(2) Positive displacement diaphragm pump with var iable stroke providing flow rates up to 1248 liters per minute, equipped with connecting pipes and valves.

(3) No. 1 heat exchanger (wiped film) of the type heretofore described, 30.48 cm., shaft 2.85 cm. in diameter, space including shaft 3.81 cm. in diameter, capacity 161 cc., heating surface of 368 sq. cm., and variable rotor speeds. An r.p.m. of 347 was used in the experiments. The heat exchanger was equipped with a pressure gauge, thermometer, connecting pipes and valves and was heated either by supplying steam under pressure to the jacket or by oil. The heat exchanger was also equipped with a 2 HP. motor running at 1800 r.p.m. and with a transmission to give various speeds as indicated above.

(4) No. 2 heat exchanger same as No. 1. The two heat exchangers were connected with an insulated pipe having an overall length of 449 cm. and a diameter of 1.27 cm. The volume of the product in the connecting pipe was 569 cc. A shorter connecting pipe is preferred but was not used in the arrangement described because of the presence of other equipment.

(5) Reactor unit consisting of a stainless steel pipe having an overall length of 45.09 cm. and an internal diameter of 10.26 cm. equipped with a shaft 2.54 cm. in diameter with pins, revolving in the plane normal to the direction of flow, to provide agitation. The pipe was insulated to prevent loss of heat so that caramelization could take place within a specified time. The volume of tht product inside the reactor was 3503 cc.

(6) A coil made of a 9.14 meter length of stainless steel pipe 1.27 cm. in diameter inserted in a drum was used as a cooling unit.

(7) Adjustable back-pressure control system such as a'spring-loaded screw device to control the internal pressure in the system to prevent flashing of the liquor therein.

(8) Product discharge pipe to transfer the caramel color to receiving containers.

(9) Alternative product discharge pipe to permit recycle back to supply tank.

10) Connecting pipes, unless otherwise specified, were 1.27 cm. in diameter, of stainless steel.

In carrying out my invention, for example, a food grade starch hydrolyzate liquor having a DB. value of about 78 percent and a density of 43 B. was thoroughly mixed in the supply tank with an ammonium bissulfite reagent, such as is used in the presently commercial batch type of process for making caramel color. The supply pump fed the supply liquor into the No. 1 heat exchanger and to the subsequent units in the system. Steam was supplied to the jacket of the heat exchangers under pressures ranging from 9.84 to 11.60 kg./sq. cm. The rotors were operated at a fixed speed of 347 r.p.m. At the beginning of a run, it was desirable to keep the temperature of the liquor in the system somewhat below the maximum temperature used for caramelization and recycle the liquor until proper conditions of flow rate, and holding times could be estimated, and then adjust the temperature to the desired range. This same procedure was used after the system had been shut down and the equipment washed. The internal pressure in the system must be kept sufiiciently high to prevent flashing of the liquor in the system at its maximum temperature. This was done by means of the spring-loaded screw device aforementioned. After the caramel color was cooled, it was stored in suitable containers.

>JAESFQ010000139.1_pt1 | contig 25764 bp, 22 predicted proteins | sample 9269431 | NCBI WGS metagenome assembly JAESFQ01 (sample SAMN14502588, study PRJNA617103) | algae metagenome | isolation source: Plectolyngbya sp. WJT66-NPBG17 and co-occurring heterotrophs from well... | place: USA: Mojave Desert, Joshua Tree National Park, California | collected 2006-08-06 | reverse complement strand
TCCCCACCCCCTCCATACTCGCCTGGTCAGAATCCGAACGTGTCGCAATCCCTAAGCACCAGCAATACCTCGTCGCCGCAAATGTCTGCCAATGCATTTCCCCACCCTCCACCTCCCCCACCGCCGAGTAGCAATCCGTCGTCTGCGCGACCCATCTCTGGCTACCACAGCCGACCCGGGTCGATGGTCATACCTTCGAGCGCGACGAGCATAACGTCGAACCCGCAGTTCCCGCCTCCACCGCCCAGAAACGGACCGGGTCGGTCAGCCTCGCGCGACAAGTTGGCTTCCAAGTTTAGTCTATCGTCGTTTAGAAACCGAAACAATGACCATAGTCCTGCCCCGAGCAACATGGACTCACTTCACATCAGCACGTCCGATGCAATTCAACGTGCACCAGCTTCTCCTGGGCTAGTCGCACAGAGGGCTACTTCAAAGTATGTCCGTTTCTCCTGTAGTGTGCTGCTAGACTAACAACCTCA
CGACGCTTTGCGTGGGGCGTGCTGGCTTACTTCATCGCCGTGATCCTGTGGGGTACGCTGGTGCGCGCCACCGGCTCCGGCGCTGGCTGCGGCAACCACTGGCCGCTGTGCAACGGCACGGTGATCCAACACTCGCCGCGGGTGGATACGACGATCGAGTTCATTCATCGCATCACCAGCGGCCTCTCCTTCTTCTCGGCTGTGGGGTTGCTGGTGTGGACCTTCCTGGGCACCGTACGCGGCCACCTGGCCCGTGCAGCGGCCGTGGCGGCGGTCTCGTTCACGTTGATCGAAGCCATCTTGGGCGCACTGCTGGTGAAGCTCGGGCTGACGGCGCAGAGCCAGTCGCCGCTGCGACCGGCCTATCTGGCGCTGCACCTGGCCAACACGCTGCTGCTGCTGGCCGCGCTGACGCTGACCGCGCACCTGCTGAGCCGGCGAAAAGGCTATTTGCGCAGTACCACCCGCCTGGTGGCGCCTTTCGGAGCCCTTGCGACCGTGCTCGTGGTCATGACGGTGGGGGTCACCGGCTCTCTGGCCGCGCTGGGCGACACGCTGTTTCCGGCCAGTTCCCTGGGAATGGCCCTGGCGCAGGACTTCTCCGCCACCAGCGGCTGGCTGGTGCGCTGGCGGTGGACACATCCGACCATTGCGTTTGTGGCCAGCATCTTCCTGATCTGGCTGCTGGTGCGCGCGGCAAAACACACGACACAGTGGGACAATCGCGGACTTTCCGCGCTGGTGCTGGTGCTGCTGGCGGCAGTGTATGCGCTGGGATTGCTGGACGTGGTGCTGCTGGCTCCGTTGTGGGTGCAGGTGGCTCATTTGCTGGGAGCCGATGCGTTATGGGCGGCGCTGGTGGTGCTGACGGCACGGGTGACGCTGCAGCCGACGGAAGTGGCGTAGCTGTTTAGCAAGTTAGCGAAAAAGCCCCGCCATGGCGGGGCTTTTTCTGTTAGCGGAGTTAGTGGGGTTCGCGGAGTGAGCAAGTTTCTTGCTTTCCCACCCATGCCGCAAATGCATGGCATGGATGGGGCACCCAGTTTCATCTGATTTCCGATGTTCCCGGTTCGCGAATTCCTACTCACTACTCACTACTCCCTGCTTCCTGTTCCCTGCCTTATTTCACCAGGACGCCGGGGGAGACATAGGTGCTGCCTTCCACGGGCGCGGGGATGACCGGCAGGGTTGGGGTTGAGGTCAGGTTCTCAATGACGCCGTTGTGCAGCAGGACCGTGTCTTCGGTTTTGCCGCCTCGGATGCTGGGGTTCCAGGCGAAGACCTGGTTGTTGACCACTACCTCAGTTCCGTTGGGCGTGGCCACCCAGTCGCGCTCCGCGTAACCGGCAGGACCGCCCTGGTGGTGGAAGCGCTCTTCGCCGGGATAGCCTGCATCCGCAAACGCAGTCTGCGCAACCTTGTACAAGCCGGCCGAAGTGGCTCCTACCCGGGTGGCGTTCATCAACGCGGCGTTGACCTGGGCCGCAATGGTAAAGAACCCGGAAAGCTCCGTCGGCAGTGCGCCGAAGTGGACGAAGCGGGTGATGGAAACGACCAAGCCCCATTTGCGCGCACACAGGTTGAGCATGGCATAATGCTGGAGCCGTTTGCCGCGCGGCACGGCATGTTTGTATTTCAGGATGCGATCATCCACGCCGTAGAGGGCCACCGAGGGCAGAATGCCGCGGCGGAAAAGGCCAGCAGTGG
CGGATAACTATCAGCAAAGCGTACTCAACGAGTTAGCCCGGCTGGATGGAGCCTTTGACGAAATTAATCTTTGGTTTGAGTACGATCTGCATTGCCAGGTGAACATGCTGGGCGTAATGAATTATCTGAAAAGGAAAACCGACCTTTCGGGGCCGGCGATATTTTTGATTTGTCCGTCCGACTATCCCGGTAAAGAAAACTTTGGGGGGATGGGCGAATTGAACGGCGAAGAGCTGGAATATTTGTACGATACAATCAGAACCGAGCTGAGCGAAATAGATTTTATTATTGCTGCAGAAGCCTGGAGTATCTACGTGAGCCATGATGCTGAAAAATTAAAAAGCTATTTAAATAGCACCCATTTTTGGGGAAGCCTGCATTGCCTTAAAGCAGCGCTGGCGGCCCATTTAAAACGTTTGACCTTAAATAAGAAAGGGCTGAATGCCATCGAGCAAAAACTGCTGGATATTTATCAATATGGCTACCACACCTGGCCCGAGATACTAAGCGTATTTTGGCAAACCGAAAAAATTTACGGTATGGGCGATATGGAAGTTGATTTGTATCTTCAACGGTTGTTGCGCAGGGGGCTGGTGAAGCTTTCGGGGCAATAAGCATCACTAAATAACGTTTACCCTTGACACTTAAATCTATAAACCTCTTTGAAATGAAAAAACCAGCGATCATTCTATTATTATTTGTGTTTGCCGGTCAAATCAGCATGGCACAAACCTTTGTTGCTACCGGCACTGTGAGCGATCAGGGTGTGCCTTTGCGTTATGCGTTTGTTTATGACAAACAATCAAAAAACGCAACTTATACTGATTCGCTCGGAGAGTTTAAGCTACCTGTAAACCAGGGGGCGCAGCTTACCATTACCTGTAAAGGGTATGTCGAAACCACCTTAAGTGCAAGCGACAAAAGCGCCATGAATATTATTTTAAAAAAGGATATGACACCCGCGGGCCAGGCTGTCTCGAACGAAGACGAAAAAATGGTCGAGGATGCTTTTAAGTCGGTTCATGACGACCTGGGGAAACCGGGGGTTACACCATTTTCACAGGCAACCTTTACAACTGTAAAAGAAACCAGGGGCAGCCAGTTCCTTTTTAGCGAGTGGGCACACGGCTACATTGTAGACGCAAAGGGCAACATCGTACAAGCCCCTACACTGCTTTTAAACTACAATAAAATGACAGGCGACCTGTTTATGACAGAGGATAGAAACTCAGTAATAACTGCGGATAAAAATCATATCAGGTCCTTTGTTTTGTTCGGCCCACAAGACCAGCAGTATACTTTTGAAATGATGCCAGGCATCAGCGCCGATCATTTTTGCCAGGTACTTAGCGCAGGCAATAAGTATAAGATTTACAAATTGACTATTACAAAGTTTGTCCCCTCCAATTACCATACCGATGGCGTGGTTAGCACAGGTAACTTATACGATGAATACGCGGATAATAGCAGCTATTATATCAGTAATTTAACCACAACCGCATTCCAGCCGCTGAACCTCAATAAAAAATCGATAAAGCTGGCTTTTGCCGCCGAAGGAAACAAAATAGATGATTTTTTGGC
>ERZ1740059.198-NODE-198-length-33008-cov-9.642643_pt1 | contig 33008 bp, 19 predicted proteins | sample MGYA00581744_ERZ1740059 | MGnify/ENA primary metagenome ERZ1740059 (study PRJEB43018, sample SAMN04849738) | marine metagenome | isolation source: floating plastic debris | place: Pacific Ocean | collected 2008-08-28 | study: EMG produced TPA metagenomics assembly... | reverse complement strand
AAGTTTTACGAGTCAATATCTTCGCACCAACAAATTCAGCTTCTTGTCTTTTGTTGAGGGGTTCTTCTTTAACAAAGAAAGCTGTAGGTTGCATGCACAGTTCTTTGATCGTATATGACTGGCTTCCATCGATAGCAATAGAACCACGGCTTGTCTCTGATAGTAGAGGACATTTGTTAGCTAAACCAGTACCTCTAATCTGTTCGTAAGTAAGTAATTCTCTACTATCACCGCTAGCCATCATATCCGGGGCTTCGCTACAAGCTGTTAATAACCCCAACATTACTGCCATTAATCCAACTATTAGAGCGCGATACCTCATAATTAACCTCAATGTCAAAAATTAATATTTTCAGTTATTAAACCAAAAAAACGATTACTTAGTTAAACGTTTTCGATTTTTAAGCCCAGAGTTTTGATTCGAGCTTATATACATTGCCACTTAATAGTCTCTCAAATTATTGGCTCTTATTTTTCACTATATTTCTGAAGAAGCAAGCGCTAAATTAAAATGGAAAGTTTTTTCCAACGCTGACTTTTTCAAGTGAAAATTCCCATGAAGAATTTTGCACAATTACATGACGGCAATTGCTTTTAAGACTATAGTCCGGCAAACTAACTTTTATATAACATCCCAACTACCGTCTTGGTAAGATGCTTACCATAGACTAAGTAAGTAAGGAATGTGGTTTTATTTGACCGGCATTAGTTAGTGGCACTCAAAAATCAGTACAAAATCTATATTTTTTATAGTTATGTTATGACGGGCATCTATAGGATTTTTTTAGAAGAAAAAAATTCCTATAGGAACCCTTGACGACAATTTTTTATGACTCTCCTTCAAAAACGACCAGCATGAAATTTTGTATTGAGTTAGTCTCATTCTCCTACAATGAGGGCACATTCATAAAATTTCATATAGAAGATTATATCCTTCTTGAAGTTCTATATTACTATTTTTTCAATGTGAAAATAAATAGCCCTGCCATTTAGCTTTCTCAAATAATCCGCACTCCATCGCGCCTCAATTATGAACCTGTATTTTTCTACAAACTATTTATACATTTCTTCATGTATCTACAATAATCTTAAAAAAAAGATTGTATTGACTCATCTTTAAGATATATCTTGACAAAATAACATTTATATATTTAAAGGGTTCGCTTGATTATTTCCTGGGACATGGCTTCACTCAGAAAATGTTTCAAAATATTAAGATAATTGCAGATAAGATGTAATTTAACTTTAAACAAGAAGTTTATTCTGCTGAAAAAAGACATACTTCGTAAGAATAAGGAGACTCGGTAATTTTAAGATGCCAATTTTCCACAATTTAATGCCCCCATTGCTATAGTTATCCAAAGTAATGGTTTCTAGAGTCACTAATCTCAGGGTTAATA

Various runs were made in the equipment described above under various conditions. Table I sets forth the operating conditions for several typical runs. Table II sets forth analyses of the products resulting from some of the runs. a

Table 1 Run No. Minutes Flow-Rate, Temperature C. Pressures, Heating Dwell Time Comments of Run liters/hr. Heat; Exchangers kgJsq. cm. Medium in Reactor 0 s 40 60.56 g a. 33-11. 60 Steam 5 min Recycling discontinued agter deslired color was 0 0 mm, 60. 5a 8:: 12-13 5 min D0. 52. 61 #2 185189 O 7-13. 4 4 min. 30 sec. D0. 37. #2 -182 C 10-13. 4 5 min. '10 Sec. Do. 49. 20 #2 182 C 14 5 min D0.